|Fontenay, founded by St. Bernard|
The first Cistercian monastery for women was established at Tart in the diocese of Langres (now Dijon) in 1125, by nuns from the abbey of Jully, a dependence of Molesme, where St. Humbeline, sister of St. Bernard, lived and died. St Stephen Harding established Tart as Citeaux's own daughter house and entrusted it to the pastoral care of the abbot of Citeaux. From then on individual monasteries of women as well as whole federations of nuns sought to ally themselves with the Cistercian monks first in France and then in Spain, where the royal monastery of Las Huelgas was founded in 1180. This, the next quotation, and photo from http://www.ocso.org/index.php?option=com_content&view=article&id=122&Itemid=178&lang=en
If you share abundantly in the sufferings of him who died for you, you will also share abundantly in comfort through him, and thus your soul will come to delight in him and refuse to be comforted by anything else. - St Bernard of Clairvaux, Lenten Sermons on Psalm 90, Preface
Non nobis Domine, non nobis, sed nomini tuo da gloriam (Not to us Lord, not to us, but to Your Name give the glory) Motto of the Knight Templar, whose patron is Bernard of Clarivaux.
One of my favourite saints is the sister of St. Bernard of Clarivaux, who died at the fairly young age after establishing twelve houses of nuns under the rule of her brother's order-the Cistercians. She was Bernard's younger and only sister.
What is amazing about here is that not only did she manage to be an abbess of great happiness, love and organization, but that she was married before she became a nun, and asked her husband's permission after five years of marriage to go into the convent.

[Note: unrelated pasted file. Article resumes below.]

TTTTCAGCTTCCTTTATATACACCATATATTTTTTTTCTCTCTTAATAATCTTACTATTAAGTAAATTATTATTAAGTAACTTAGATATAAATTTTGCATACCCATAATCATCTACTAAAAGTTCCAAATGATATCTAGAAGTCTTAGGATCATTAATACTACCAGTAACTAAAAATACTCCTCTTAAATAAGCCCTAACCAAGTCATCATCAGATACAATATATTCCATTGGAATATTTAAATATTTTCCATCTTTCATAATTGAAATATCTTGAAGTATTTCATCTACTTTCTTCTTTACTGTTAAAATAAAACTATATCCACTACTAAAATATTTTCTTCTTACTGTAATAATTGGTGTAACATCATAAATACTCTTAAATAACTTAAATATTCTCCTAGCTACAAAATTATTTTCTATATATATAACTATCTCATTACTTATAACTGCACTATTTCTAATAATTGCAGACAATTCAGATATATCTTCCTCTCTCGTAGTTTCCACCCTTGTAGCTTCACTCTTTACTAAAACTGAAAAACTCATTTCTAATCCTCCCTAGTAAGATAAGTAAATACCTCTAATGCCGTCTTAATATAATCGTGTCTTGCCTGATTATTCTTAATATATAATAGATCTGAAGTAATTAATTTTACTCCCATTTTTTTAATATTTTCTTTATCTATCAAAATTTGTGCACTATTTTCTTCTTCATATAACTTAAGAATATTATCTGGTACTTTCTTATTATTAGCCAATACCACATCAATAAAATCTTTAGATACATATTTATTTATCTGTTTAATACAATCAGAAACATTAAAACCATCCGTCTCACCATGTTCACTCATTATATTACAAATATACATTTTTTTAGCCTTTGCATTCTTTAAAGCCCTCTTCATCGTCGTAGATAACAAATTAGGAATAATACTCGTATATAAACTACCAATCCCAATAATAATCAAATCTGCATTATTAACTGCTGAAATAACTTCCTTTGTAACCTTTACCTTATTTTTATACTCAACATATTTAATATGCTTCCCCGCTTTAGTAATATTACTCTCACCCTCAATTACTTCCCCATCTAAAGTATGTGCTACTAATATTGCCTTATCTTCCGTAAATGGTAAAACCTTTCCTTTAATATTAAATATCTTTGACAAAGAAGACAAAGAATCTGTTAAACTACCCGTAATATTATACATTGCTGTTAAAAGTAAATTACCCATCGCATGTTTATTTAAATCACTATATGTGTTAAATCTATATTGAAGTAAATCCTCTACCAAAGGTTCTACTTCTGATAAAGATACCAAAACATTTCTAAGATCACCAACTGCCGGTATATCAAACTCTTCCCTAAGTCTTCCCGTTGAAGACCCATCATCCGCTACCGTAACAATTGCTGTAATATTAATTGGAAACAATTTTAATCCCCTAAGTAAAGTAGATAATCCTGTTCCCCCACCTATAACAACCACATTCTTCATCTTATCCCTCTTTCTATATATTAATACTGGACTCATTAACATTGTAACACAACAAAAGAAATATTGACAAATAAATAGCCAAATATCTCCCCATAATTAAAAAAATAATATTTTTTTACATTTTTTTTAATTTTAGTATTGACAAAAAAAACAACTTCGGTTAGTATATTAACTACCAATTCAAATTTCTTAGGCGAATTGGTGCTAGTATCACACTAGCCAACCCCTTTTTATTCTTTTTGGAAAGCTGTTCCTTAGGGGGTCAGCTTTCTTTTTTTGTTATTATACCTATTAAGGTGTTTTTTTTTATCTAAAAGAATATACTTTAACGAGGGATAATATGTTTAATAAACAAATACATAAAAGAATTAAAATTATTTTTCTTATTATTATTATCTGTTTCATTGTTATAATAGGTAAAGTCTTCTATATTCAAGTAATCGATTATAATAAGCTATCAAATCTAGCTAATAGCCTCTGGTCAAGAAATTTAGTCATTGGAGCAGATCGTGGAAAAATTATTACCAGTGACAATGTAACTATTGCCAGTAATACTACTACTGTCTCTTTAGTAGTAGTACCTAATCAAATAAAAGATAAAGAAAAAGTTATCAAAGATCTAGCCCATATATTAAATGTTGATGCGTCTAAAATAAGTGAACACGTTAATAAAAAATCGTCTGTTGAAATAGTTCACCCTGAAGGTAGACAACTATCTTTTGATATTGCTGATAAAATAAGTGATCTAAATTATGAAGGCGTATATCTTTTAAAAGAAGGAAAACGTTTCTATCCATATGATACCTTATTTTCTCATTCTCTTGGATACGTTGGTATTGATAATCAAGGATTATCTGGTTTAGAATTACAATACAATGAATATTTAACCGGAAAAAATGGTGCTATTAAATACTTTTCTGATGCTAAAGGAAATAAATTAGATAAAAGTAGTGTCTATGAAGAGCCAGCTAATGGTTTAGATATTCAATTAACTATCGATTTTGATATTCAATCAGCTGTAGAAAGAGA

I think he could see that he was no match for the young member of that great family, so Guy de Marcy gave in to her request and let her go. She and her daughter entered the harsh rule of the renewed Benedictines, where the young woman became holy. Like her mother, also a Blessed, she died young. Blessed Alith died at 40 and Blessed Humbeline was no older than 44 and some chroniclers put her age at late 30s. Her common dates are 1092-1136.
Her sister-in-law Elizabeth also was an abbess before her and together they built up the earliest foundations of women Cistercians. Strong ladies...............
The monastery of Jully where Humbeline was abbess no longer exists.
All the members of St. Bernard of Clairvaux's immediate family are either Blesseds or Saints, including his father and mother. Here they are listed, plus a cousin and in-law.
What a family! See the book here and others, for more details.
By the way, St. Bernard of Clairvaux is one of the founders and supporters of the Knights Templar, as well as their patron, as noted above. Thanks to wiki for the photo here of the Temple Church in London, from which the entire area of the Middle and Inner Temples gets the names
Blessed Humbeline's Feast Day is February 12th. This is from her liturgy:
God our Father, You are the hope of everyone
who feels truly widowed and alone. Through
the intercession of Saint Humbeline, May we submit
to you in sincere humility, And so pass through the
good things of this world as not to lose the good
things of the world to come.